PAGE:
Sub-Saharan Africa records 2.4% economic decline, worst recession in 60 years – World Bank

SSA – The economic output of economies in Sub-Sahara Africa declined by 2.4% in 2020 due to the COVID-19 pandemic, the region’s first economic contraction in a generation and the deepest recession since the 1960s, latest World Bank reports indicates. 

However, the recession was milder than previously projected as the virus spread more slowly than anticipated and agricultural activity was unexpectedly intense in some countries such as Benin, Ethiopia, Kenya, Nigeria.

According to the June 2021 issue of the  Global Economic Prospects Reportby the World Bank, growth in the Sub-Sahara region has gradually resumed this year, reflecting positive spill overs from strengthening global economic activity, including higher oil and metal prices.

Some progress has been made at containing COVID-19 outbreaks, especially in Western and Central Africa.

Performance Management Indicator (PMI) readings for manufacturing and services suggest that activity in these sectors continued to expand in 2021, albeit at still modest rates and the pandemic has contributed to a widening of budget deficits and a sharp increase in government debt.

The debt-to-GDP ratio in the region jumped on average eight percentage points to 70% of GDP last year, raising the risk of debt distress in some countries.

The adverse effects of the pandemic, fiscal pressures, and the languid pace of vaccinations have dampened the resumption of growth, particularly in the hospitality and tourism sectors.

Activity in the three largest economies in the region of Angola, Nigeria, and South Africa has partially recovered after falling by 4.2% in 2020. 

Many industrial and agricultural commodity exporters suffered deep contractions last year from depressed external demand and localized COVID-related disruptions, including Angola, Cabo Verde, Mali and the Democratic Republic of Congo. 

In tourism-reliant countries, international arrivals have been at a near -halt. They are likely to remain anaemic until widescale vaccinations allow for a safe reopening of borders to international travel. 

The worst-hit in this category are Mauritius, Kenya and Seychelles.

The World Bank report says that although conditions have improved in the region, COVID-19 and related control measures have continued to disrupt schooling, damage health, inhibit investment, and weigh on growth.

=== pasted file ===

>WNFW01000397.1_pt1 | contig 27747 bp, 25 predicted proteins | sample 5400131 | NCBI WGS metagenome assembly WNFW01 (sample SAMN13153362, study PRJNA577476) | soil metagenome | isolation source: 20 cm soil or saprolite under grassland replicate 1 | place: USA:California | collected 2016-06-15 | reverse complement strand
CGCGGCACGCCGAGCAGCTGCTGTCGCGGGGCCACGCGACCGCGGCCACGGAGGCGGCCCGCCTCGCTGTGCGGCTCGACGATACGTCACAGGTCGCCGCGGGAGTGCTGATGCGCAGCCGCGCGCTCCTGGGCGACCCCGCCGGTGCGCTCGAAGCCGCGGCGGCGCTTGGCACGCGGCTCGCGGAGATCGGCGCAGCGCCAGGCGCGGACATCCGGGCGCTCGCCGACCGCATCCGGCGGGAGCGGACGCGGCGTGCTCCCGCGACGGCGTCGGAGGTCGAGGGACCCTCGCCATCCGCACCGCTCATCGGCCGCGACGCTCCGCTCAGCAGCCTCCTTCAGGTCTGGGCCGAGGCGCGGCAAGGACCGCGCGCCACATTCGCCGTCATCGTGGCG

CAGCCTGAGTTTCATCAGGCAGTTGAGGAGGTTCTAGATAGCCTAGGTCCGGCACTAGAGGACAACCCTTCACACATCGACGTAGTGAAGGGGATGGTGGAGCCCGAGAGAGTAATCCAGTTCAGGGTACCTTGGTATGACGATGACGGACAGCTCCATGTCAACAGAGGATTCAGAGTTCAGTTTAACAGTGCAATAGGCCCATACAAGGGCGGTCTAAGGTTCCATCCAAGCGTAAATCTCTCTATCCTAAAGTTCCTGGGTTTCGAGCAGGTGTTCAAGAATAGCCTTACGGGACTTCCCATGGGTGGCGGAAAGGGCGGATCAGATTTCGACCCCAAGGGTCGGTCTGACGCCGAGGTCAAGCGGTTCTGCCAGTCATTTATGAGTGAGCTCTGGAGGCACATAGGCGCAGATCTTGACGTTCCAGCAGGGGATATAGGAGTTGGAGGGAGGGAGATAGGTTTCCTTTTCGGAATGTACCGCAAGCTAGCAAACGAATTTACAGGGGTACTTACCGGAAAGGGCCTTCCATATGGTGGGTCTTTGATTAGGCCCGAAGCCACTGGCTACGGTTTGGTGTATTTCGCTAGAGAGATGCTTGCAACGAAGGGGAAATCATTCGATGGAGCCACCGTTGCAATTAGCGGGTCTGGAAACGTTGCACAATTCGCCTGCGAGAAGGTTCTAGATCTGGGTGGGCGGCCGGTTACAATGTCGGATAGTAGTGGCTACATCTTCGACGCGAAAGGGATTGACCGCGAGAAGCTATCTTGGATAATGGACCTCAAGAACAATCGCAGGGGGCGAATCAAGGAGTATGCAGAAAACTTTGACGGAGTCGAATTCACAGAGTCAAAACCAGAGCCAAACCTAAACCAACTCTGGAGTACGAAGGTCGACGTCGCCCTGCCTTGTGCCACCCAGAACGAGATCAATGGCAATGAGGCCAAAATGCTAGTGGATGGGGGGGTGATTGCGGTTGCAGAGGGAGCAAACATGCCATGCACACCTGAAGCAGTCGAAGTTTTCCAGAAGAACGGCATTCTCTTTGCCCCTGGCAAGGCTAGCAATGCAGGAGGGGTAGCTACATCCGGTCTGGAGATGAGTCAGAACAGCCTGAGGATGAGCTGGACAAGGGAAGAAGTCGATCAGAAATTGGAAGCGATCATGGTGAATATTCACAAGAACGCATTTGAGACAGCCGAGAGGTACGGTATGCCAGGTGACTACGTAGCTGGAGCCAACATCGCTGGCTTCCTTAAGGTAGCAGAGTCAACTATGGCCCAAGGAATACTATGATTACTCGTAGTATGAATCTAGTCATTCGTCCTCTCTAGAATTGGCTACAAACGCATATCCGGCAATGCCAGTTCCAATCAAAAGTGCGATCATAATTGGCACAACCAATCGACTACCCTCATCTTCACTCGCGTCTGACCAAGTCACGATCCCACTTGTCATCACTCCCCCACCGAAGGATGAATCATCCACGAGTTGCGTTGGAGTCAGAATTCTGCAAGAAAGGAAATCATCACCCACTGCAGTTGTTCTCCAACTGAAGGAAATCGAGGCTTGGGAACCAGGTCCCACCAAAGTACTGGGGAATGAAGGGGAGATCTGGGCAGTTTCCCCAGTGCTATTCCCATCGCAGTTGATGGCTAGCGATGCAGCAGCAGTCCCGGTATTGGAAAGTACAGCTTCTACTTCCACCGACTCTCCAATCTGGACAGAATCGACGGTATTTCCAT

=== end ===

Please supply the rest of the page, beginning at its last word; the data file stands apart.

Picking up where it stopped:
“Despite the projected rebound, Sub Sahara Africa will have the second-slowest growth this year among emerging market and developing economy (EMDE) regions”

World Bank

In countries with policy space, accommodative monetary and fiscal policies, combined with currency depreciation and rising energy and food prices, have fueled inflationary pressures in some.

Remittances to the region, a lifeline for household consumption have held up better than expected, partly reflecting a shift from informal or traditional non-digital cash payments to cheaper digital transfers and improving job opportunities.

Growth is expected to resume in Sub Sahara Africa this year, reaching 2.8% and firm to 3.3% in 2022 and this pickup is underpinned by stronger external demand from the region’s trading partners, mainly China and the United States, higher commodity prices and better containment of COVID-19.

However, World Bank pointed out that this growth remains subject to fairly uncertain factors both internally and externally including the full implementation of immunization campaigns, the easing of political and security tensions in some countries, debt relief for others, the stabilization of inflationary trends, the reduction of food insecurity, the rise in prices of products such as oil and iron, and the return of a relationship of trust conducive to consumption.

Despite the projected rebound, Sub Sahara Africa will have the second-slowest growth this year among emerging market and developing economy (EMDE) regions.

 Although some countries have secured vaccine doses through the COVAX facility, procurement and logistical challenges are envisioned to delay the already slow pace of vaccination in the region.

Despite the projected growth, per capita income levels in 2022 are expected to be 4% lower on average than in 2019 and the situation will be particularly difficult in fragile or conflict-affected countries, with output forecasts for 2022 down by an average of 5.3% compared to 2019.

While the World Bank is forecasting a growth of 2.8% for SSA in 2021, the International Monetary Fund is seeing 3.4%.

IMF also warns that SSA’s economic growth will be the slowest in the world.

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